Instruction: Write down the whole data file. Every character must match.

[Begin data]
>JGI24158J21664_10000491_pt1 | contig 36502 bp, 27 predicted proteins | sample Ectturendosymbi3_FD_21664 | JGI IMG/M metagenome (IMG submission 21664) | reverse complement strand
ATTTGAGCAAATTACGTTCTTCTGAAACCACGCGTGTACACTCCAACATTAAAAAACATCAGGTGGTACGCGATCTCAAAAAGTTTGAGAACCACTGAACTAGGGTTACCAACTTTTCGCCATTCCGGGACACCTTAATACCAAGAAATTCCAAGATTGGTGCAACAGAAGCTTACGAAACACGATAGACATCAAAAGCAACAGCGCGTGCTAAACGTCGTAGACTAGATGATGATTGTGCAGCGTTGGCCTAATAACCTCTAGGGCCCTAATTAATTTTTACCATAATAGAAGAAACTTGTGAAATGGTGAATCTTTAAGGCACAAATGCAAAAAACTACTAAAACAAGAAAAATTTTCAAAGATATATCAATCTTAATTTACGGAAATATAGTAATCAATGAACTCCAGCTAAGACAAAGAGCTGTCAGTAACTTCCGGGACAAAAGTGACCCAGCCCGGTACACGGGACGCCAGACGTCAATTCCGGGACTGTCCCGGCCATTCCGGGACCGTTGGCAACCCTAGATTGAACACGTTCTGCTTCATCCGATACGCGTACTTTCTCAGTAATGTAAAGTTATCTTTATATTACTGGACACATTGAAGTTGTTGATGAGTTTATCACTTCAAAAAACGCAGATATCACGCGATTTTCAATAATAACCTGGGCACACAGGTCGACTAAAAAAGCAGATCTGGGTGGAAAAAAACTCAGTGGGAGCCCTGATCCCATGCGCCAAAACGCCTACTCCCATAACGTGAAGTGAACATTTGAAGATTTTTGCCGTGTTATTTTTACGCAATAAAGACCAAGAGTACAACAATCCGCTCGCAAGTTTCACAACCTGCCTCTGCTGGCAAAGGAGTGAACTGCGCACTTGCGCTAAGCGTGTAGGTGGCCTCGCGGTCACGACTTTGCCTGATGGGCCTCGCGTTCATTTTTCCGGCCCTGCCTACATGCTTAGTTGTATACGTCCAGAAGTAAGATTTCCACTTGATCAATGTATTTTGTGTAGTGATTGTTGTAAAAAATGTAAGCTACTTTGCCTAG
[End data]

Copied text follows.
>JGI24158J21664_10000491_pt1 | contig 36502 bp, 27 predicted proteins | sample Ectturendosymbi3_FD_21664 | JGI IMG/M metagenome (IMG submission 21664) | reverse complement strand
ATTTGAGCAAATTACGTTCTTCTGAAACCACGCGTGTACACTCCAACATTAAAAAACATCAGGTGGTACGCGATCTCAAAAAGTTTGAGAACCACTGAACTAGGGTTACCAACTTTTCGCCATTCCGGGACACCTTAATACCAAGAAATTCCAAGATTGGTGCAACAGAAGCTTACGAAACACGATAGACATCAAAAGCAACAGCGCGTGCTAAACGTCGTAGACTAGATGATGATTGTGCAGCGTTGGCCTAATAACCTCTAGGGCCCTAATTAATTTTTACCATAATAGAAGAAACTTGTGAAATGGTGAATCTTTAAGGCACAAATGCAAAAAACTACTAAAACAAGAAAAATTTTCAAAGATATATCAATCTTAATTTACGGAAATATAGTAATCAATGAACTCCAGCTAAGACAAAGAGCTGTCAGTAACTTCCGGGACAAAAGTGACCCAGCCCGGTACACGGGACGCCAGACGTCAATTCCGGGACTGTCCCGGCCATTCCGGGACCGTTGGCAACCCTAGATTGAACACGTTCTGCTTCATCCGATACGCGTACTTTCTCAGTAATGTAAAGTTATCTTTATATTACTGGACACATTGAAGTTGTTGATGAGTTTATCACTTCAAAAAACGCAGATATCACGCGATTTTCAATAATAACCTGGGCACACAGGTCGACTAAAAAAGCAGATCTGGGTGGAAAAAAACTCAGTGGGAGCCCTGATCCCATGCGCCAAAACGCCTACTCCCATAACGTGAAGTGAACATTTGAAGATTTTTGCCGTGTTATTTTTACGCAATAAAGACCAAGAGTACAACAATCCGCTCGCAAGTTTCACAACCTGCCTCTGCTGGCAAAGGAGTGAACTGCGCACTTGCGCTAAGCGTGTAGGTGGCCTCGCGGTCACGACTTTGCCTGATGGGCCTCGCGTTCATTTTTCCGGCCCTGCCTACATGCTTAGTTGTATACGTCCAGAAGTAAGATTTCCACTTGATCAATGTATTTTGTGTAGTGATTGTTGTAAAAAATGTAAGCTACTTTGCCTAG